More military barracks could be used to house asylum-seekers

·3-min read

Reports that more military barracks could be used to house asylum-seekers have alarmed charities.

A Government taskforce has been set up to consider various options, as thousands of people continue to risk their lives crossing the English Channel to the UK in small boats.

The initiative will consider the use of barracks, the possibility of cutting benefits, whether return agreements can be strengthened, and “offshoring” to third countries while claims are processed, according to reports.

Charities criticised what they see as the Government’s “culture-warring” and called for more efficient processing of asylum claims.

Napier Barracks in Kent is currently used to house asylum-seekers but has been dogged by allegations of poor conditions in communal dormitories, with inspectors describing an isolation block as “unfit for habitation”.

Napier Barracks
Napier Barracks in Folkestone, Kent (Gareth Fuller/PA)

The scandal-hit site, which dates back more than 130 years, was hit by a major outbreak of Covid-19 earlier this year which saw almost 200 infections.

The Home Office has previously insisted it would be an “insult” to suggest the site is not “adequate” for asylum seekers.

Use of the site is set to continue until as late as 2025.

About 277 people are currently living in the barracks, the PA news agency understands.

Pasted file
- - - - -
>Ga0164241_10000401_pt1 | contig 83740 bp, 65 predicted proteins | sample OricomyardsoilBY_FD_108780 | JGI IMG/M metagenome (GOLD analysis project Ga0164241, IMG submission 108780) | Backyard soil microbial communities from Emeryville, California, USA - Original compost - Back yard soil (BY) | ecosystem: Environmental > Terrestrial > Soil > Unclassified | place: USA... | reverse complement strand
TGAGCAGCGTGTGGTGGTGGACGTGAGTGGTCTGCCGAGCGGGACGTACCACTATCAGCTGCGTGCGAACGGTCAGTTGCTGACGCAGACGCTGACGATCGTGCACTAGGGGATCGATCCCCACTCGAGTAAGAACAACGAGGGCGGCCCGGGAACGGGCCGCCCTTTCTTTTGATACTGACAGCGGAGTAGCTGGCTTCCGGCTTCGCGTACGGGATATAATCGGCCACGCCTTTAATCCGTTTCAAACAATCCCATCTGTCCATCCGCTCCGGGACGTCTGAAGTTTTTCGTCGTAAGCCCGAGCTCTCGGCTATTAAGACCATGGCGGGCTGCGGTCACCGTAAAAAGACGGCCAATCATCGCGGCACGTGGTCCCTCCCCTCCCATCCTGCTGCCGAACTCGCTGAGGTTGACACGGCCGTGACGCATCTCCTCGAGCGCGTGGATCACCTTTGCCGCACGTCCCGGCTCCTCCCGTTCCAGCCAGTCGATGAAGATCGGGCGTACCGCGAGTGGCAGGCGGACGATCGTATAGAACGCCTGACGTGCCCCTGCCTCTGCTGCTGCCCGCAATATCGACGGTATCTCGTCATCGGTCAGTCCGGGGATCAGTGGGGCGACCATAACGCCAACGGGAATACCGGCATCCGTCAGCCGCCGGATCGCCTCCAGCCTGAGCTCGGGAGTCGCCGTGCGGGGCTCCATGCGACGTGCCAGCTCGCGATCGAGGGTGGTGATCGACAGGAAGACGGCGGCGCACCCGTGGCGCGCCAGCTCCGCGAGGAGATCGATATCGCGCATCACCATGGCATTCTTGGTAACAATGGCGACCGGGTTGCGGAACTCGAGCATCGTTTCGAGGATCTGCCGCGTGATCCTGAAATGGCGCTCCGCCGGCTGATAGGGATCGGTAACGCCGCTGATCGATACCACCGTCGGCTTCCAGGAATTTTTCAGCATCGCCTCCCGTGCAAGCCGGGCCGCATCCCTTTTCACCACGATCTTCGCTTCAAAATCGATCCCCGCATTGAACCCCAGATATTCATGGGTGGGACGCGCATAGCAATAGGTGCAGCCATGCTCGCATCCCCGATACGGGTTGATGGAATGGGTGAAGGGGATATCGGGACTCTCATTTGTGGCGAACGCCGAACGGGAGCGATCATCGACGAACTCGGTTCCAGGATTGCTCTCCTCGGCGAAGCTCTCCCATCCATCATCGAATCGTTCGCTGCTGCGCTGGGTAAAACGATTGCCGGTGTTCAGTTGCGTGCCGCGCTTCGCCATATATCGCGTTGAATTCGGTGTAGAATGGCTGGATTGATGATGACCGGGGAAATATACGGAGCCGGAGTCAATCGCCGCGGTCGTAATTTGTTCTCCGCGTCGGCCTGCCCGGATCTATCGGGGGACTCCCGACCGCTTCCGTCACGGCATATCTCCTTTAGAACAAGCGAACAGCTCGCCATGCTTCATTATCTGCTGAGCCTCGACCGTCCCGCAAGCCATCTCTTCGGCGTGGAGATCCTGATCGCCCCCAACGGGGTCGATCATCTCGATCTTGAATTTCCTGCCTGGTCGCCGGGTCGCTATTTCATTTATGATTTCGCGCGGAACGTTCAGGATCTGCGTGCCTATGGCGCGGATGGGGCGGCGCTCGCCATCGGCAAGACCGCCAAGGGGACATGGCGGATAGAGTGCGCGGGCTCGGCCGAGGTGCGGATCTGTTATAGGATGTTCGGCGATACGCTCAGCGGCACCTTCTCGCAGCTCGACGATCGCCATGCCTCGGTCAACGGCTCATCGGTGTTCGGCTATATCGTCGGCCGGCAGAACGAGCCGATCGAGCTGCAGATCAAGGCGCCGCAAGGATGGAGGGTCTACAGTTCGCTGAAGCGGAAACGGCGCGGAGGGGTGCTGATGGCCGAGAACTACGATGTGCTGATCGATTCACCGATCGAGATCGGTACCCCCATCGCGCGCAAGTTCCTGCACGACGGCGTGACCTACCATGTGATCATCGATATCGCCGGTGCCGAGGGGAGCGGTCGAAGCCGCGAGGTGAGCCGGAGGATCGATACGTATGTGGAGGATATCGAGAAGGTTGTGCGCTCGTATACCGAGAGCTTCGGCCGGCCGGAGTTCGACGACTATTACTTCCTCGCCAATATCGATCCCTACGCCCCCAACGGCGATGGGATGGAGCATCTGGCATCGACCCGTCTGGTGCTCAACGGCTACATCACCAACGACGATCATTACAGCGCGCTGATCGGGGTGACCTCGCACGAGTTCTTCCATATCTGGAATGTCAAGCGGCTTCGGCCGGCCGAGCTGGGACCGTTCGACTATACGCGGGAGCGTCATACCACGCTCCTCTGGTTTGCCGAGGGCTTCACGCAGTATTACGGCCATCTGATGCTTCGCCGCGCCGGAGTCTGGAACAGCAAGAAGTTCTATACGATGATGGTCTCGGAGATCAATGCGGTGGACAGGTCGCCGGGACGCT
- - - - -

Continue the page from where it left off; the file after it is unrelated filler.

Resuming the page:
Many of the occupants are still sleeping in dormitories with up to a dozen others.

Bella Sankey, director of Detention Action, said: “Sending refugees to offshore detention centres or dilapidated ex-barracks will not stop desperate people seeking sanctuary in the UK.

“If the Government wants to stop dangerous boat crossings, negative headlines and voter concern, it would allow a safe corridor from France to the UK for the relatively small number of people who want to come to the UK to make an asylum claim.

“Its strategy of culture-warring the issue while overseeing an increase in dangerous crossings is understandably satisfying no one”.

Clare Moseley, founder of migrant charity Care4Calais, said: “Large accommodation sites stop asylum-seekers being able to integrate into communities and easily access services such as medical support, charities, churches and other amenities that may be easily available in a town.

“A large site like Napier for example can put undue strain on a smaller local community. For people fleeing war, torture and persecution the increased isolation impacts on health and mental health.”

She said it was “disappointing” to see a focus on cost-saving accommodation and said a “better answer” would be efficient and accurate processing of asylum claims.

“Forcing more people to live in squalid army barracks is yet another cruel proposal that distracts from the real problems”, Steve Valdez-Symonds, Amnesty International UK’s refugee and migrant rights director said.

“The Government should concentrate on ensuring that people fleeing persecution are recognised as refugees as quickly as possible and provide the asylum to which they are entitled,” he added.

“They must also end their foolish policy of delaying people’s asylum claims in the vain hope that another country can be persuaded to take responsibility for that person seeking asylum.

“Instead, ministers are devising more ways to demean or mistreat people seeking asylum – a recipe for further disaster.”

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